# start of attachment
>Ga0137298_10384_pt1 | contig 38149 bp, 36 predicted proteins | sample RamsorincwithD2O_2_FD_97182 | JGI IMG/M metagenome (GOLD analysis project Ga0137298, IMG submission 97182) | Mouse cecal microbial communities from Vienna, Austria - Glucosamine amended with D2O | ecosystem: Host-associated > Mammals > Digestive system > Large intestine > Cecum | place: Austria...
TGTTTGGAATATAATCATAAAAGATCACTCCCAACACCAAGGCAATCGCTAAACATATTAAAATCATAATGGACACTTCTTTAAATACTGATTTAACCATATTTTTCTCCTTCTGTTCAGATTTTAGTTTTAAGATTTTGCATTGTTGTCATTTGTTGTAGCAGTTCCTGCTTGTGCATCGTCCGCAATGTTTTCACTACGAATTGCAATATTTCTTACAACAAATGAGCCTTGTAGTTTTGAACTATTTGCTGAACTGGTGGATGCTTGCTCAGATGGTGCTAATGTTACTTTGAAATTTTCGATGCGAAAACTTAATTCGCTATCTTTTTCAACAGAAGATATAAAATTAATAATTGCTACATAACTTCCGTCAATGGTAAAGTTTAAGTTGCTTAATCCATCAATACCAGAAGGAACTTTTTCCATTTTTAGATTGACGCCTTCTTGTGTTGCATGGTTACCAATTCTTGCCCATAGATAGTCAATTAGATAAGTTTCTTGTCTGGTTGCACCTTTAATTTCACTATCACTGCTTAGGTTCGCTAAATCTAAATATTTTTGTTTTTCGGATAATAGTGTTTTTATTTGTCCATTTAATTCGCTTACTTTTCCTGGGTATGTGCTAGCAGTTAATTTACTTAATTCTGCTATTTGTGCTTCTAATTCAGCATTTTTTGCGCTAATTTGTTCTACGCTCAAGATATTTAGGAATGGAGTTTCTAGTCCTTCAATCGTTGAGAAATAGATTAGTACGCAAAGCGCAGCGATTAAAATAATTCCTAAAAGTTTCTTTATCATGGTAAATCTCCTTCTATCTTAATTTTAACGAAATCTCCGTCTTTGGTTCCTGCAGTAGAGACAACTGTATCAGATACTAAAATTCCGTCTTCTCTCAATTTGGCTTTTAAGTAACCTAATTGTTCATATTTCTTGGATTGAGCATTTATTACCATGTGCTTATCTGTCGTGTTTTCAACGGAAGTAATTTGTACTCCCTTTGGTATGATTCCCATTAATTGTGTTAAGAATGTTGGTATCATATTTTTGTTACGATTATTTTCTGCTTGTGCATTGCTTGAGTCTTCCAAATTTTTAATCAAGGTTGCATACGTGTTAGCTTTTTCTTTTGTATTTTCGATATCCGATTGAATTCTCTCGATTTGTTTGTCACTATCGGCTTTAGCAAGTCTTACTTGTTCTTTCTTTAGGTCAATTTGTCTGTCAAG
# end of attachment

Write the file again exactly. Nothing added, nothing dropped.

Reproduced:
>Ga0137298_10384_pt1 | contig 38149 bp, 36 predicted proteins | sample RamsorincwithD2O_2_FD_97182 | JGI IMG/M metagenome (GOLD analysis project Ga0137298, IMG submission 97182) | Mouse cecal microbial communities from Vienna, Austria - Glucosamine amended with D2O | ecosystem: Host-associated > Mammals > Digestive system > Large intestine > Cecum | place: Austria...
TGTTTGGAATATAATCATAAAAGATCACTCCCAACACCAAGGCAATCGCTAAACATATTAAAATCATAATGGACACTTCTTTAAATACTGATTTAACCATATTTTTCTCCTTCTGTTCAGATTTTAGTTTTAAGATTTTGCATTGTTGTCATTTGTTGTAGCAGTTCCTGCTTGTGCATCGTCCGCAATGTTTTCACTACGAATTGCAATATTTCTTACAACAAATGAGCCTTGTAGTTTTGAACTATTTGCTGAACTGGTGGATGCTTGCTCAGATGGTGCTAATGTTACTTTGAAATTTTCGATGCGAAAACTTAATTCGCTATCTTTTTCAACAGAAGATATAAAATTAATAATTGCTACATAACTTCCGTCAATGGTAAAGTTTAAGTTGCTTAATCCATCAATACCAGAAGGAACTTTTTCCATTTTTAGATTGACGCCTTCTTGTGTTGCATGGTTACCAATTCTTGCCCATAGATAGTCAATTAGATAAGTTTCTTGTCTGGTTGCACCTTTAATTTCACTATCACTGCTTAGGTTCGCTAAATCTAAATATTTTTGTTTTTCGGATAATAGTGTTTTTATTTGTCCATTTAATTCGCTTACTTTTCCTGGGTATGTGCTAGCAGTTAATTTACTTAATTCTGCTATTTGTGCTTCTAATTCAGCATTTTTTGCGCTAATTTGTTCTACGCTCAAGATATTTAGGAATGGAGTTTCTAGTCCTTCAATCGTTGAGAAATAGATTAGTACGCAAAGCGCAGCGATTAAAATAATTCCTAAAAGTTTCTTTATCATGGTAAATCTCCTTCTATCTTAATTTTAACGAAATCTCCGTCTTTGGTTCCTGCAGTAGAGACAACTGTATCAGATACTAAAATTCCGTCTTCTCTCAATTTGGCTTTTAAGTAACCTAATTGTTCATATTTCTTGGATTGAGCATTTATTACCATGTGCTTATCTGTCGTGTTTTCAACGGAAGTAATTTGTACTCCCTTTGGTATGATTCCCATTAATTGTGTTAAGAATGTTGGTATCATATTTTTGTTACGATTATTTTCTGCTTGTGCATTGCTTGAGTCTTCCAAATTTTTAATCAAGGTTGCATACGTGTTAGCTTTTTCTTTTGTATTTTCGATATCCGATTGAATTCTCTCGATTTGTTTGTCACTATCGGCTTTAGCAAGTCTTACTTGTTCTTTCTTTAGGTCAATTTGTCTGTCAAG